First, let’s create a convenient apply function

object Stream {
   def apply[A](xs: A*): Stream[A] = if (xs.isEmpty) Empty else Cons(xs.head, () => apply(xs.tail:_*))
}

Now let’s add a simple version of map and filter to our Stream trait.

trait Stream[+A] {
   def map[B](f: A => B): Stream[B] = this match {
      case Empty => Empty
      case Cons(h, t) => Cons(f(h), () => t().map(f))
   }

   def filter(f: A => Boolean): Stream[A] = this match {
      case Empty => Empty
      case Cons(h, t) =>
         if (f(h)) 
            Cons(h, () => t().filter(f)) 
         else 
            t().filter(f)
  }
}

Now, let’s partially trace our motivating example:

Stream(1, 2, 5).map(_ + 10).filter(_ % 3 == 0).map(_ * 2)

Upon the invocation of the first map, Stream(1, 2, 5) is matched with the second case (line 4) so Cons(11, function0) is created. function0 notation denotes on a function which if it is invoked, it calls map(_ + 10) on the tail of the original stream. Next, filter function is invoked on the result of the first step which was Cons(11, function0). So it is matched with the second case (line 9). Since 11 is not a multiple of 3, it should be filtered out so else branch is executed. Therefore, function0 is invoked to be evaluated. So we enter again in the map function and again we match to the second case (line 4) and Cons(12, function1) is created. Upon executing filter on this intermediate result, it is again matched to the second case (line 9) but this time, since 12 is a multiple of 3, it is not filtered out (line 11). So Cons(12, function2) is created. Now, map(_ * 2) will be executed on this intermediate result and so on so forth.

As you see:

  • Intermediate results are type of Stream which only has its head evaluated and the rest is not evaluated.
  • The order of the transformations is the same as while loop.

This is why sometimes streams are referred as first-class loops [1]. It seems that we should use this first-class loop instead of strict collections whenever we have a chain of transformations. Is it true?

To answer this question, I benchmarked Scala standard Stream against Array from both memory and throughput aspects. The benchmark source code can be found here.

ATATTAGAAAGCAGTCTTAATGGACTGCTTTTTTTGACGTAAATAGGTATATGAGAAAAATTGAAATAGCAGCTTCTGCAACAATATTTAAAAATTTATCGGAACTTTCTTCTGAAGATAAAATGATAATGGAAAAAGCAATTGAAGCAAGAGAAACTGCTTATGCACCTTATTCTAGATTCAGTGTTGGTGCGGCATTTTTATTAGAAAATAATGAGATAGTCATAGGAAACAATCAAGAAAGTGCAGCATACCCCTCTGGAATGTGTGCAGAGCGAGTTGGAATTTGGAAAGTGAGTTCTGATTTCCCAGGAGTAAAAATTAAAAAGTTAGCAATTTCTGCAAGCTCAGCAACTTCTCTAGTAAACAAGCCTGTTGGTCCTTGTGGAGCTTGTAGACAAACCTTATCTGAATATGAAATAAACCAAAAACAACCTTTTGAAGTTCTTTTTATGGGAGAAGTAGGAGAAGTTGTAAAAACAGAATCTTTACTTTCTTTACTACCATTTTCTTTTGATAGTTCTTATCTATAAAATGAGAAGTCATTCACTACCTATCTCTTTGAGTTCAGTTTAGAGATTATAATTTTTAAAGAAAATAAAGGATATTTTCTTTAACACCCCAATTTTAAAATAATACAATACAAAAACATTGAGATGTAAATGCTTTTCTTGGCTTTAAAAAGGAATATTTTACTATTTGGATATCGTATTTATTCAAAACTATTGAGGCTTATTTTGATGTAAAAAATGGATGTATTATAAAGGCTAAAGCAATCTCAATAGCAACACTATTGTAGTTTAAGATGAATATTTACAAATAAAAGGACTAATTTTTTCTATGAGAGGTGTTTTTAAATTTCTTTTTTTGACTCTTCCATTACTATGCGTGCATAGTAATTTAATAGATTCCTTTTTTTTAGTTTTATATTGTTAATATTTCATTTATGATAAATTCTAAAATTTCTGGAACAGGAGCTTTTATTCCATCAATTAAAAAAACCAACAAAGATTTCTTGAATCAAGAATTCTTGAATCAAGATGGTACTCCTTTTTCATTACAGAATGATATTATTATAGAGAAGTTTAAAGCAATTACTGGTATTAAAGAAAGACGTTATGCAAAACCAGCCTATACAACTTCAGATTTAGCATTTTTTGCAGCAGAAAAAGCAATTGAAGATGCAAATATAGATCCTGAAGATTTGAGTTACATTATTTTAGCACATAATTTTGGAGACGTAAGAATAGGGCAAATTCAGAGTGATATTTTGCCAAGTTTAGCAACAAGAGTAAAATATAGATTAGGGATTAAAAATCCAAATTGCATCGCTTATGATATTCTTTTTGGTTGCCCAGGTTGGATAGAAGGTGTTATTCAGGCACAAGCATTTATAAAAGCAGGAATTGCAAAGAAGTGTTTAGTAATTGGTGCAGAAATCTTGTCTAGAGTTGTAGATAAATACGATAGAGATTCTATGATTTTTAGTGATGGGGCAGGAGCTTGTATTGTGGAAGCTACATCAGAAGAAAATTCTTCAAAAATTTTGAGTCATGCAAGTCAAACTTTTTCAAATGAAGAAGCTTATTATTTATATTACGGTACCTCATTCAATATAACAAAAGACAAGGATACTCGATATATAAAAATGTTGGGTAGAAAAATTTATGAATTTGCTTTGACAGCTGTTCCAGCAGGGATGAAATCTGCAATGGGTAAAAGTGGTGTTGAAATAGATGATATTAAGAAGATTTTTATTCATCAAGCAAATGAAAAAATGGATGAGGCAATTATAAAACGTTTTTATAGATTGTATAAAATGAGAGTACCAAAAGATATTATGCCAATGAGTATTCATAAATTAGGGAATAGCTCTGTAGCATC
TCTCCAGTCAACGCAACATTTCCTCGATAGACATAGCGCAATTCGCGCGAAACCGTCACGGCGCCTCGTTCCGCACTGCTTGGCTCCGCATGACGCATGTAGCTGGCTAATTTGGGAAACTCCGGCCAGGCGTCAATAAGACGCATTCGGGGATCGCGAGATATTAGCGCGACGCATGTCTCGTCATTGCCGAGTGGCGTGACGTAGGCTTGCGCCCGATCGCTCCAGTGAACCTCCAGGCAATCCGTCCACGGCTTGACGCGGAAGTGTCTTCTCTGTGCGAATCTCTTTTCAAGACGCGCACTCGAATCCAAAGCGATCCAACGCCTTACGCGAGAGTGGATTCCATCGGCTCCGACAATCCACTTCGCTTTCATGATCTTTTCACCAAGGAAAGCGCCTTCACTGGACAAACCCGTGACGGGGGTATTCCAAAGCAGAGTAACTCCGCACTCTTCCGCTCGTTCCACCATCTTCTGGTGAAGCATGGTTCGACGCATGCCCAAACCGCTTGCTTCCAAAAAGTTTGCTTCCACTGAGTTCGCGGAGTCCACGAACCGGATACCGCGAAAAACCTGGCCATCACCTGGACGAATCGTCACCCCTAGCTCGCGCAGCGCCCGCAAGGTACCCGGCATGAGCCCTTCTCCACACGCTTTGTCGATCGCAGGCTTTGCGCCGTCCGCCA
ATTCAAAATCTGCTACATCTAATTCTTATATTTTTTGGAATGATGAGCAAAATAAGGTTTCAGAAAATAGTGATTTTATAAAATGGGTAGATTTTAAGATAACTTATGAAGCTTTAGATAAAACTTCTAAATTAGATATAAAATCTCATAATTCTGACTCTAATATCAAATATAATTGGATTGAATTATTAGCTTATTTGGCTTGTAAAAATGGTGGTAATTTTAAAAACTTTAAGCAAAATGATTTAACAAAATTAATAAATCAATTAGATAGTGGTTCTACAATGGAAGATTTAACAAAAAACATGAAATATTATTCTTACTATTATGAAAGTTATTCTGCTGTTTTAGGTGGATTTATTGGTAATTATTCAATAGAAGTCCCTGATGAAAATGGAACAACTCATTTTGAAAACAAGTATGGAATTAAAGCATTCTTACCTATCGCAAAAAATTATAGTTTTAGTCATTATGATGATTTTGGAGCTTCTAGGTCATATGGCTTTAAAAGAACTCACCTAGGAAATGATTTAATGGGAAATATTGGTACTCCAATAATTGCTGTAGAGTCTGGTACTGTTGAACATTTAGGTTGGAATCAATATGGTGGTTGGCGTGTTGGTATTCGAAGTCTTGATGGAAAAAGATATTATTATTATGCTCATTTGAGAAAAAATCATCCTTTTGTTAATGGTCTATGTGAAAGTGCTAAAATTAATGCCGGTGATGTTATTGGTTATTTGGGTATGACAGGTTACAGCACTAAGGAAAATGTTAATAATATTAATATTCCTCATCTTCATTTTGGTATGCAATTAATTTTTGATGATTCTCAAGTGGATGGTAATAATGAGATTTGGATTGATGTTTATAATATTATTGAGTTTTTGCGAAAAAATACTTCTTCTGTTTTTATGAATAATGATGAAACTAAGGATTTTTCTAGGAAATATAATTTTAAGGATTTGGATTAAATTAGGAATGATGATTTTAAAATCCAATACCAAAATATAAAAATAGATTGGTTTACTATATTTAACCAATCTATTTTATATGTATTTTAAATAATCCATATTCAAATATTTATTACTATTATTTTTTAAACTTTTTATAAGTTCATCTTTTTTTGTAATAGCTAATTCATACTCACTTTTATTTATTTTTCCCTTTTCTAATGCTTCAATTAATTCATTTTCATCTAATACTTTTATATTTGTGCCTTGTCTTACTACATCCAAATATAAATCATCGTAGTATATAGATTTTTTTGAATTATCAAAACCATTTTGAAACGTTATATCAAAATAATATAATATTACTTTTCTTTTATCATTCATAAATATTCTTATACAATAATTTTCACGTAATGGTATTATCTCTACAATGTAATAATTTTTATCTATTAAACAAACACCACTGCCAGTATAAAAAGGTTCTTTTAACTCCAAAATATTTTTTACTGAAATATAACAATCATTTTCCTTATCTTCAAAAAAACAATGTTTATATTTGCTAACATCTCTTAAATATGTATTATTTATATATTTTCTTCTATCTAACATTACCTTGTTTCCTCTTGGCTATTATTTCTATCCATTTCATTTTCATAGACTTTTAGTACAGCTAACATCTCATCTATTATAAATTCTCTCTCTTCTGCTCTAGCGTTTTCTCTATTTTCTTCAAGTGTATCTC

For memory usage comparison, I implemented MemoryUsage application and monitored the memory usage of different approaches with VisualVM.

I increased the size of data to 50 million elements to make the result more visible in VisualVM. Here is the result:

Streaming vs Collection

As seen, applying the aforementioned chain of transformations on Array needs considerably bigger heap size. However, when the size of data is smaller, the differences is less tangible. But memory usage is just one side of the coin. What about throughput?

Stream data structure heavily uses memoizing. This means that functions that are passed to the constructor are cached in lazy vals to prevent being re-computed. Although lazy values have been designed exactly for this purpose, comparing to vals, they have worse performance. So we can expect that the throughput of stream transformations is less than arrays (or generally strict collections). To experiment this, I did a micro-benchmark using jmh and sbt-jmh. I chose Array and Stream with 10000 elements with the following benchmark setup:

sbt "run -i 5 -wi 5 -f1 -t1 \"StreamingBenchmark\""

And here is the result:

[info]
[info] # Run complete. Total time: 00:00:20
[info]
[info] Benchmark                             Mode  Cnt     Score     Error  Units
[info] StreamingBenchmark.streaming         thrpt    5   880.009 ±  75.244  ops/s
[info] StreamingBenchmark.strictProcessing  thrpt    5  4078.819 ± 276.049  ops/s

As seen, given the previously mentioned transformation chain, Stream throughput is around 4 times less than Array throughput.

Conclusion

Although Streams eliminate intermediate collections upon transformations, it has considerably less throughput comparing Array (of course Array is optimised for traversing but I also executed the benchmark against other strict data structures like Vector and List and in all cases Stream has worse performance but with different ratios). Stream and other non-strict data types are great data structures but they should be used when their characteristics are really needed.

[1]. Chiusano P. and Bjarnason R. (2015). Functional Programming in Scala by Manning